But, as Williams was quick to point out, Magic can prepare you for a lot more than poker.
“I think Magic is great because it's a non-gambling game that kids can play and it will prepare you for poker or a ton of other career paths you can go down,” Williams told PokerListings.com.
“I learned more playing Magic than I did at school, until I got to the more advanced stuff in college, and the cool thing is that you don't even realize you're learning because it's so much fun.
“A lot of people have moved from Magic to poker but I have a lot of friends from Magic that have gone into finance or technical fields but basically they're mentally prepared to succeed in anything in life.”
Unlike most card games where players share cards out of the same deck, each Magic player constructs their own deck and uses it to battle one or more opponents.
Williams, who has earned more than $8.3 million playing live poker tournaments, got his start in competitive gaming playing Magic more than a decade ago, and says it was the analytical skills and long hours at the table that prepared him for poker.
“I think the biggest things it can teach you are problem solving, how to focus and stay on task for long hours, and I think that's the key that helps people succeed at poker,” said Williams.
“Magic trains you to stay on your toes for long periods of time and know that every decision matters,” he said. “In regular life you usually get breaks and you're not playing for 12 hours a day for three or four days.”
“Poker tournaments aren't like that and neither are Magic tournaments.”
Success in Magic Translates to Success in Poker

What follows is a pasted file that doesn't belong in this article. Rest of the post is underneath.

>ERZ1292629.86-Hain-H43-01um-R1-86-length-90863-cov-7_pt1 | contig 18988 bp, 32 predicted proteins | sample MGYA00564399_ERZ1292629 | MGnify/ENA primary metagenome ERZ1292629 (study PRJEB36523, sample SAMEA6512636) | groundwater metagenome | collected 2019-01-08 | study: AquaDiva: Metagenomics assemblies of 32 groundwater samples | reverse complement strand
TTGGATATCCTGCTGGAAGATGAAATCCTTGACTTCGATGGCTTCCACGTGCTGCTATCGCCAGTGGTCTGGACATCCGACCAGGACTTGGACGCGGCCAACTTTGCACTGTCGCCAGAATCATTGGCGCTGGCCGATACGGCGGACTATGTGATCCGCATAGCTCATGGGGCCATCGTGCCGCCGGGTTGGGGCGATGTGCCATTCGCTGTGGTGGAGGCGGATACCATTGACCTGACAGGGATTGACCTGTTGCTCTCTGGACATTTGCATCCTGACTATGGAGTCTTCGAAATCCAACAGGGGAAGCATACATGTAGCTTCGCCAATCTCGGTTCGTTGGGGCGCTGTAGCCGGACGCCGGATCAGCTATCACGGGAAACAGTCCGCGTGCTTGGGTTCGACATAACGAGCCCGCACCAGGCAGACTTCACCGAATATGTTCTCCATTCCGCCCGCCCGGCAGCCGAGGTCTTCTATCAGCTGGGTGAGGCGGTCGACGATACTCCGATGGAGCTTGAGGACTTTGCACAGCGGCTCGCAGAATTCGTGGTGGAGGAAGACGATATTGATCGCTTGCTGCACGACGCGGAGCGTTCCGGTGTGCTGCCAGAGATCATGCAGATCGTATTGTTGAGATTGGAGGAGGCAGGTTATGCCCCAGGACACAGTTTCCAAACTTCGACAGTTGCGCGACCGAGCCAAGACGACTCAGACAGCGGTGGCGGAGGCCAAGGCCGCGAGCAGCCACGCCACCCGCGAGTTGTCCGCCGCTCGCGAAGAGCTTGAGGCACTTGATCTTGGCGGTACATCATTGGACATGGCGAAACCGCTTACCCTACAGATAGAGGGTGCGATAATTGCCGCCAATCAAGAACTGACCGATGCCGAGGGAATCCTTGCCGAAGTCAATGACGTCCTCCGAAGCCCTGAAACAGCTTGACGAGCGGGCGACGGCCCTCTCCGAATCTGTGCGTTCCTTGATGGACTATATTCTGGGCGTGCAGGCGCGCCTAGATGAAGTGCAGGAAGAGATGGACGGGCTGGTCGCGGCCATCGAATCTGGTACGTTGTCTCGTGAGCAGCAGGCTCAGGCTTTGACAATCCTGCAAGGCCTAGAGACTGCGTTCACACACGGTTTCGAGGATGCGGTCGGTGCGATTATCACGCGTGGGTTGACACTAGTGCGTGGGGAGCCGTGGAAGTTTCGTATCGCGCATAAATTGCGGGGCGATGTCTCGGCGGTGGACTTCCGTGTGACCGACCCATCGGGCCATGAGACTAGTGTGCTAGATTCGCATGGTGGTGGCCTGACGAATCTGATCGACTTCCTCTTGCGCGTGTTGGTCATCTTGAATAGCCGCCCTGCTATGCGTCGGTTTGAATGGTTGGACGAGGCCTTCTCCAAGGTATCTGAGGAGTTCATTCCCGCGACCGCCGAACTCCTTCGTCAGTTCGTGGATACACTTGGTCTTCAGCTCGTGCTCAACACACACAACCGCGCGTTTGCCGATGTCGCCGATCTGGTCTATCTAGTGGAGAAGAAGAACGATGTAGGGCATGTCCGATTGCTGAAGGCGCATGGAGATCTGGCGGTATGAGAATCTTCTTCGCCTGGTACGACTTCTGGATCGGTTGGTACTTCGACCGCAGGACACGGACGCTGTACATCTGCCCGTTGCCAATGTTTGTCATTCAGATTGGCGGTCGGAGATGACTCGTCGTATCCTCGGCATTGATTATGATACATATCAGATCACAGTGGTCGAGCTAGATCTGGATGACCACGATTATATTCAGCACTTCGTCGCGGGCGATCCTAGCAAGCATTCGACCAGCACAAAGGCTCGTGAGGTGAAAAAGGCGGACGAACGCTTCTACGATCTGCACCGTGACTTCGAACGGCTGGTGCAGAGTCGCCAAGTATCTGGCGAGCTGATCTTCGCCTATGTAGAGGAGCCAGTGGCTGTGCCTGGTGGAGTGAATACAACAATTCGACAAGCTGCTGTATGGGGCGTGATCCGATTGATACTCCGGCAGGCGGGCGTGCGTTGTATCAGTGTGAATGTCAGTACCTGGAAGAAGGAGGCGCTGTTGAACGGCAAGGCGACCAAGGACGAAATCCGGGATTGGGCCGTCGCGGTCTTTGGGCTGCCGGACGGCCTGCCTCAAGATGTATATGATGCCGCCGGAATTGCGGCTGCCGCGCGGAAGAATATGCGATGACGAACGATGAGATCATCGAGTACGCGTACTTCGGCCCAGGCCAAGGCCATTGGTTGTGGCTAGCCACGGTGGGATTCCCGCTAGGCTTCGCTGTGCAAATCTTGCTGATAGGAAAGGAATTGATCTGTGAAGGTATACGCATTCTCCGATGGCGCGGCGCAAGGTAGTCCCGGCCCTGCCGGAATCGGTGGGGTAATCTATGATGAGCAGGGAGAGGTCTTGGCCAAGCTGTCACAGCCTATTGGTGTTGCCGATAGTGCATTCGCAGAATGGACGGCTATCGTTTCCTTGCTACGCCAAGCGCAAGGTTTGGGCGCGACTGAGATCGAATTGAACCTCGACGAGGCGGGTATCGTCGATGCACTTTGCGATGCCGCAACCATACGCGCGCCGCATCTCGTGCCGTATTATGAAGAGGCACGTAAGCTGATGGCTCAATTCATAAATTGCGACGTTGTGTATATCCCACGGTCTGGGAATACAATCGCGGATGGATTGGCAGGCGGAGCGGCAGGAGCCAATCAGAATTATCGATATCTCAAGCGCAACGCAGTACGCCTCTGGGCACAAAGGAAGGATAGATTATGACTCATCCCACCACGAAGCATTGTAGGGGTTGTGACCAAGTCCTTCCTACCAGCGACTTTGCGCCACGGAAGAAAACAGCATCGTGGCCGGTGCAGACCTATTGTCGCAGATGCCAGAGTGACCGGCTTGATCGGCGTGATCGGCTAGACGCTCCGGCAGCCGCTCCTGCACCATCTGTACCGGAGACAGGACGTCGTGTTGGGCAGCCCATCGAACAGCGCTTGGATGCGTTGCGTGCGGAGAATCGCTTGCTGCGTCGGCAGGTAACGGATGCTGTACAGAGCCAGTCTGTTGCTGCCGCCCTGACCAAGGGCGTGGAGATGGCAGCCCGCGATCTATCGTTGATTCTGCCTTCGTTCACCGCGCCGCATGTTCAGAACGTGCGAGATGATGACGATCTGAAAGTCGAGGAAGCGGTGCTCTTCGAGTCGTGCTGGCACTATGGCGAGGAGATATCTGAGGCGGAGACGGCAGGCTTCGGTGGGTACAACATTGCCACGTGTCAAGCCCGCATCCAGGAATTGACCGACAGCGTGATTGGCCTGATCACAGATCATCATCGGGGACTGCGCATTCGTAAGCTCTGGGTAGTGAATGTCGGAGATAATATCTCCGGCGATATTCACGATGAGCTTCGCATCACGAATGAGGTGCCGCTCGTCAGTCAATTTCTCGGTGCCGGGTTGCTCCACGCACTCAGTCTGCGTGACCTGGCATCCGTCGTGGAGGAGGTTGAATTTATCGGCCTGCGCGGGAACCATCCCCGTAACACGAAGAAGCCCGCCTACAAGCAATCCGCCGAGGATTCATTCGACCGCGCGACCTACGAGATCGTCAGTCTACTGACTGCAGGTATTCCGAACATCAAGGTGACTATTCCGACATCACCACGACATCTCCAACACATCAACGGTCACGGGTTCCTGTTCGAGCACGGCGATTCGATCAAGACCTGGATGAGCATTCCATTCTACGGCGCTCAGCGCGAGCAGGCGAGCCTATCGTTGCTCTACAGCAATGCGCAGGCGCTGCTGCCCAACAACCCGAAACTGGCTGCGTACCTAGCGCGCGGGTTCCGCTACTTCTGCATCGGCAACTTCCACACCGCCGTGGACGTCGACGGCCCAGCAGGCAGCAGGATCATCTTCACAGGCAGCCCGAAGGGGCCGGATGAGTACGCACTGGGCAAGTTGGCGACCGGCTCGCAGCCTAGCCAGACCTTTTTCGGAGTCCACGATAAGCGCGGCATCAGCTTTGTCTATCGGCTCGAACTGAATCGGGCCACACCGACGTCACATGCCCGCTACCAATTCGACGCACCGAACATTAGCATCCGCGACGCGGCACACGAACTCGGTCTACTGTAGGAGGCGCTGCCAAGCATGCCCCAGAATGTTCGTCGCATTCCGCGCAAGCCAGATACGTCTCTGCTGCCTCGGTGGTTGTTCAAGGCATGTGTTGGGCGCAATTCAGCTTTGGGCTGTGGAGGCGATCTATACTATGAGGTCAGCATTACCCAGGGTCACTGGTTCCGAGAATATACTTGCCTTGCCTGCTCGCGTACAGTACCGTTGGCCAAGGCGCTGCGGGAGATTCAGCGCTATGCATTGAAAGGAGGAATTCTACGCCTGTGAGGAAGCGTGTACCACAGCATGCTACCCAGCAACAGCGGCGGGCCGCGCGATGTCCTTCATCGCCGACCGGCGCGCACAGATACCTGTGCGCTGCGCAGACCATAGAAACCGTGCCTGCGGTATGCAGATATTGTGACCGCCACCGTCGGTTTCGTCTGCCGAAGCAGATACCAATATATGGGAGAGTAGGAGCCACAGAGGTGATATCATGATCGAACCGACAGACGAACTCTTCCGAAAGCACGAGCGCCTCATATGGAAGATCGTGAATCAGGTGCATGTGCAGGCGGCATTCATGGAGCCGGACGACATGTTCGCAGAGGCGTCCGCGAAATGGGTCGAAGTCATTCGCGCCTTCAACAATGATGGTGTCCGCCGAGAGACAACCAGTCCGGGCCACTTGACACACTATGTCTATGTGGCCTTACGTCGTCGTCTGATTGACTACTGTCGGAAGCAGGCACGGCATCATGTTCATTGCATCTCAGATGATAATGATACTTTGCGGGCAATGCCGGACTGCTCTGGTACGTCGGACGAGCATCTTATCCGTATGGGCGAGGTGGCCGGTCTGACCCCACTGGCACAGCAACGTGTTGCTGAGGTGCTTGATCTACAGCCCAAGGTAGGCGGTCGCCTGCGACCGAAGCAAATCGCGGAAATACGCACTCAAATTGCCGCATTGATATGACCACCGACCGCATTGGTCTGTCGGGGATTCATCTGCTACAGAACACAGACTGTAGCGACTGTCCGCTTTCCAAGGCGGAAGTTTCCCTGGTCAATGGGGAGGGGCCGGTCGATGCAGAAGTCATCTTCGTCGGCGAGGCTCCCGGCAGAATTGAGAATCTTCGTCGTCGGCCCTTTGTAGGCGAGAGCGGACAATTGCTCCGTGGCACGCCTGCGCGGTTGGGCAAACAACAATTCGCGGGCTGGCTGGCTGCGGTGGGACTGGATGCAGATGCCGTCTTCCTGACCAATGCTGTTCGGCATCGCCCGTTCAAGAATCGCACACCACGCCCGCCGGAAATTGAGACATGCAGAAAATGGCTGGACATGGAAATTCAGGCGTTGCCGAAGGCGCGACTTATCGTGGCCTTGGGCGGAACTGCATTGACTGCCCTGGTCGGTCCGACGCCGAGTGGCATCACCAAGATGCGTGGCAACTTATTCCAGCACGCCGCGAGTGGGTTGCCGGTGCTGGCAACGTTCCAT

David Williams is just one of a long list of former Magic pros to put their skills to work at the poker table.
Two-time WSOP bracelet winner Brock Parker is credited as being one of the first successful MtG players to make the jump, and he was followed by a list that includes Gabriel Nassif, Scott Seiver, Isaac Haxton, Adam Levy, Justin Bonomo and Eric Froelich, to name just a few.
And the reason that so many Magic players are taking a shot at poker is simple. Money.
Last October Williams played a team Magic tournament that had a field of over 1,700 players. Williams and his two teammates won the event and pocketed just $2,000 each.
To put that in perspective Williams pocketed $3.5 million at the 2004 WSOP Main Event and he didn't even finish first.
“No one I know plays Magic for the money,” said Williams. “But it's amazing any time you win at something you're passionate about and honestly that win felt as good as any poker tournament I've ever won.”
The Phil Ivey of Magic: The Gathering
Just like poker there are players in the Magic world that crush the game on a completely different level than the rest of the population.
But unlike poker where Phil Ivey is widely regarded as the greatest player in the game, the title of greatest Magic player could belong to one of two players depending on who you ask.
“There are definitely Magic players that just crush and win way more than the average good player, kind of like Phil Ivey in poker,” said Williams.
“The best player in the world is debatable but it's either a German guy named Kai Budde or an American named Jon Finkel.
“In my eyes Finkel is the very best but there's an argument for both,” he said.
While Kai Budde's name isn't known much outside of the MtG world, Finkel was famously lampooned in an article on Gizmodo last year.